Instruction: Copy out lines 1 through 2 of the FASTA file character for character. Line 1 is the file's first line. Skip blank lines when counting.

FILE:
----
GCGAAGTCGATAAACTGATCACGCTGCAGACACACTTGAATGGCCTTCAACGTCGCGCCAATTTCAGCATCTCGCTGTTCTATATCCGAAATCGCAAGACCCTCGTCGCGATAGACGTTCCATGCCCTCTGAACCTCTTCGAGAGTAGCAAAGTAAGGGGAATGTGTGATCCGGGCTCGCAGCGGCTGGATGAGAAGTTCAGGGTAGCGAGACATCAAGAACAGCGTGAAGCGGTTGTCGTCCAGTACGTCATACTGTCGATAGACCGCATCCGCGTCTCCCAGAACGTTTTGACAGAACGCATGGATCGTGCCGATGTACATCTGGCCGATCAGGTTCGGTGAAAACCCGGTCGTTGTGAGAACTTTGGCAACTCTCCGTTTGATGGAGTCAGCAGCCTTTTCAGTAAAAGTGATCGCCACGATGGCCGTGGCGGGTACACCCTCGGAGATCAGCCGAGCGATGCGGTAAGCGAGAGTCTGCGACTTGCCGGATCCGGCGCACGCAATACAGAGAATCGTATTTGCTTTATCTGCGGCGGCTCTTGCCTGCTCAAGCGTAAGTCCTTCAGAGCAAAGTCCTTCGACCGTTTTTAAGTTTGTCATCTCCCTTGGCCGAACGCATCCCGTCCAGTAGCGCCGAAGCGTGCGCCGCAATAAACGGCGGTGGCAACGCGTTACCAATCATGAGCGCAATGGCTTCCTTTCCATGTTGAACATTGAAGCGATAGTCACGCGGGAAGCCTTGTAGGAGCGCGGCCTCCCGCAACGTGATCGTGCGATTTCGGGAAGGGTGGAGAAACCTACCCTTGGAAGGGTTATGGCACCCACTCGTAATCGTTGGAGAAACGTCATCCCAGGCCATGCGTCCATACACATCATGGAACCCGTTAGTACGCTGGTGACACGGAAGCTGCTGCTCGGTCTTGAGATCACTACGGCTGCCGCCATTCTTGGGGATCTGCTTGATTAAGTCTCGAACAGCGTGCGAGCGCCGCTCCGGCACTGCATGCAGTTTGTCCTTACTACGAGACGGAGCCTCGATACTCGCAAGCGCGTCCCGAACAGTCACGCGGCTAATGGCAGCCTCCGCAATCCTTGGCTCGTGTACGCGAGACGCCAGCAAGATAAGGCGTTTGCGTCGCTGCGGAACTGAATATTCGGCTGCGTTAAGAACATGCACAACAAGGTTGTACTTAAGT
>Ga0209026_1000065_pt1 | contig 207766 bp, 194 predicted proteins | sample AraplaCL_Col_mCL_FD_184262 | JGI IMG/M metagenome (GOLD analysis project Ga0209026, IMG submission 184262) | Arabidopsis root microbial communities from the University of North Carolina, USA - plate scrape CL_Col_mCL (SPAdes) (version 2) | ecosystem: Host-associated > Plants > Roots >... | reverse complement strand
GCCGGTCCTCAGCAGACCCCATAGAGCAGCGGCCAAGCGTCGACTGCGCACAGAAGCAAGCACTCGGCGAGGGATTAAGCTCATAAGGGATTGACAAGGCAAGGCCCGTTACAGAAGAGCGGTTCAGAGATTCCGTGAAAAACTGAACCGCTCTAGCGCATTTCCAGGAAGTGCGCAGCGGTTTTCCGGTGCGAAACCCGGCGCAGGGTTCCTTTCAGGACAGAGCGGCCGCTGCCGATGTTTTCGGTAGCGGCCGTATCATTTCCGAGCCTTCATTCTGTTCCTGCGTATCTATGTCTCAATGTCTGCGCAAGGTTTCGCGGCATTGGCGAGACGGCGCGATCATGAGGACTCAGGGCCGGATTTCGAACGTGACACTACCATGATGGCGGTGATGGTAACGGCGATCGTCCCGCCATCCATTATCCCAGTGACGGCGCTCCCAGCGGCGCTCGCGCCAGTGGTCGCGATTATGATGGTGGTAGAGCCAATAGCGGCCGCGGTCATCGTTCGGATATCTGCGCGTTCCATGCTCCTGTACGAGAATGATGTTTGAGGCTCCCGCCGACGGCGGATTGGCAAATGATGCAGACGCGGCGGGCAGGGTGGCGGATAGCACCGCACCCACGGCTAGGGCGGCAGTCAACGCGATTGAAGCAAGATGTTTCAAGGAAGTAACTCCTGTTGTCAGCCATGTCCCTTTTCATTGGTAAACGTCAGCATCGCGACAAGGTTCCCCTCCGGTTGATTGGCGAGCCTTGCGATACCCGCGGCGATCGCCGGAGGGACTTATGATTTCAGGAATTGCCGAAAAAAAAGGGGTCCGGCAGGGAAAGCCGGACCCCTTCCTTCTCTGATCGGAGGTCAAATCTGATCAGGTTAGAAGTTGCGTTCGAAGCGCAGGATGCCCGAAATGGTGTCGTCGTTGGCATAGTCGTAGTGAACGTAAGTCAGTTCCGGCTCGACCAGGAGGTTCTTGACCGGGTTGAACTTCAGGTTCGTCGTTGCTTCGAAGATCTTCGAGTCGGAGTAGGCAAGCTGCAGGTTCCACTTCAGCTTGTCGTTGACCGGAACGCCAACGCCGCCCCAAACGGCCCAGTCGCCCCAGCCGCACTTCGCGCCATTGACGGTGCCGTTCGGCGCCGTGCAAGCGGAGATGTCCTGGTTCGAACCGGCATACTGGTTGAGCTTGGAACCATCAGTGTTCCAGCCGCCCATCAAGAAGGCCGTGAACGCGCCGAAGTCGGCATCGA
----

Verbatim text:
GCGAAGTCGATAAACTGATCACGCTGCAGACACACTTGAATGGCCTTCAACGTCGCGCCAATTTCAGCATCTCGCTGTTCTATATCCGAAATCGCAAGACCCTCGTCGCGATAGACGTTCCATGCCCTCTGAACCTCTTCGAGAGTAGCAAAGTAAGGGGAATGTGTGATCCGGGCTCGCAGCGGCTGGATGAGAAGTTCAGGGTAGCGAGACATCAAGAACAGCGTGAAGCGGTTGTCGTCCAGTACGTCATACTGTCGATAGACCGCATCCGCGTCTCCCAGAACGTTTTGACAGAACGCATGGATCGTGCCGATGTACATCTGGCCGATCAGGTTCGGTGAAAACCCGGTCGTTGTGAGAACTTTGGCAACTCTCCGTTTGATGGAGTCAGCAGCCTTTTCAGTAAAAGTGATCGCCACGATGGCCGTGGCGGGTACACCCTCGGAGATCAGCCGAGCGATGCGGTAAGCGAGAGTCTGCGACTTGCCGGATCCGGCGCACGCAATACAGAGAATCGTATTTGCTTTATCTGCGGCGGCTCTTGCCTGCTCAAGCGTAAGTCCTTCAGAGCAAAGTCCTTCGACCGTTTTTAAGTTTGTCATCTCCCTTGGCCGAACGCATCCCGTCCAGTAGCGCCGAAGCGTGCGCCGCAATAAACGGCGGTGGCAACGCGTTACCAATCATGAGCGCAATGGCTTCCTTTCCATGTTGAACATTGAAGCGATAGTCACGCGGGAAGCCTTGTAGGAGCGCGGCCTCCCGCAACGTGATCGTGCGATTTCGGGAAGGGTGGAGAAACCTACCCTTGGAAGGGTTATGGCACCCACTCGTAATCGTTGGAGAAACGTCATCCCAGGCCATGCGTCCATACACATCATGGAACCCGTTAGTACGCTGGTGACACGGAAGCTGCTGCTCGGTCTTGAGATCACTACGGCTGCCGCCATTCTTGGGGATCTGCTTGATTAAGTCTCGAACAGCGTGCGAGCGCCGCTCCGGCACTGCATGCAGTTTGTCCTTACTACGAGACGGAGCCTCGATACTCGCAAGCGCGTCCCGAACAGTCACGCGGCTAATGGCAGCCTCCGCAATCCTTGGCTCGTGTACGCGAGACGCCAGCAAGATAAGGCGTTTGCGTCGCTGCGGAACTGAATATTCGGCTGCGTTAAGAACATGCACAACAAGGTTGTACTTAAGT
>Ga0209026_1000065_pt1 | contig 207766 bp, 194 predicted proteins | sample AraplaCL_Col_mCL_FD_184262 | JGI IMG/M metagenome (GOLD analysis project Ga0209026, IMG submission 184262) | Arabidopsis root microbial communities from the University of North Carolina, USA - plate scrape CL_Col_mCL (SPAdes) (version 2) | ecosystem: Host-associated > Plants > Roots >... | reverse complement strand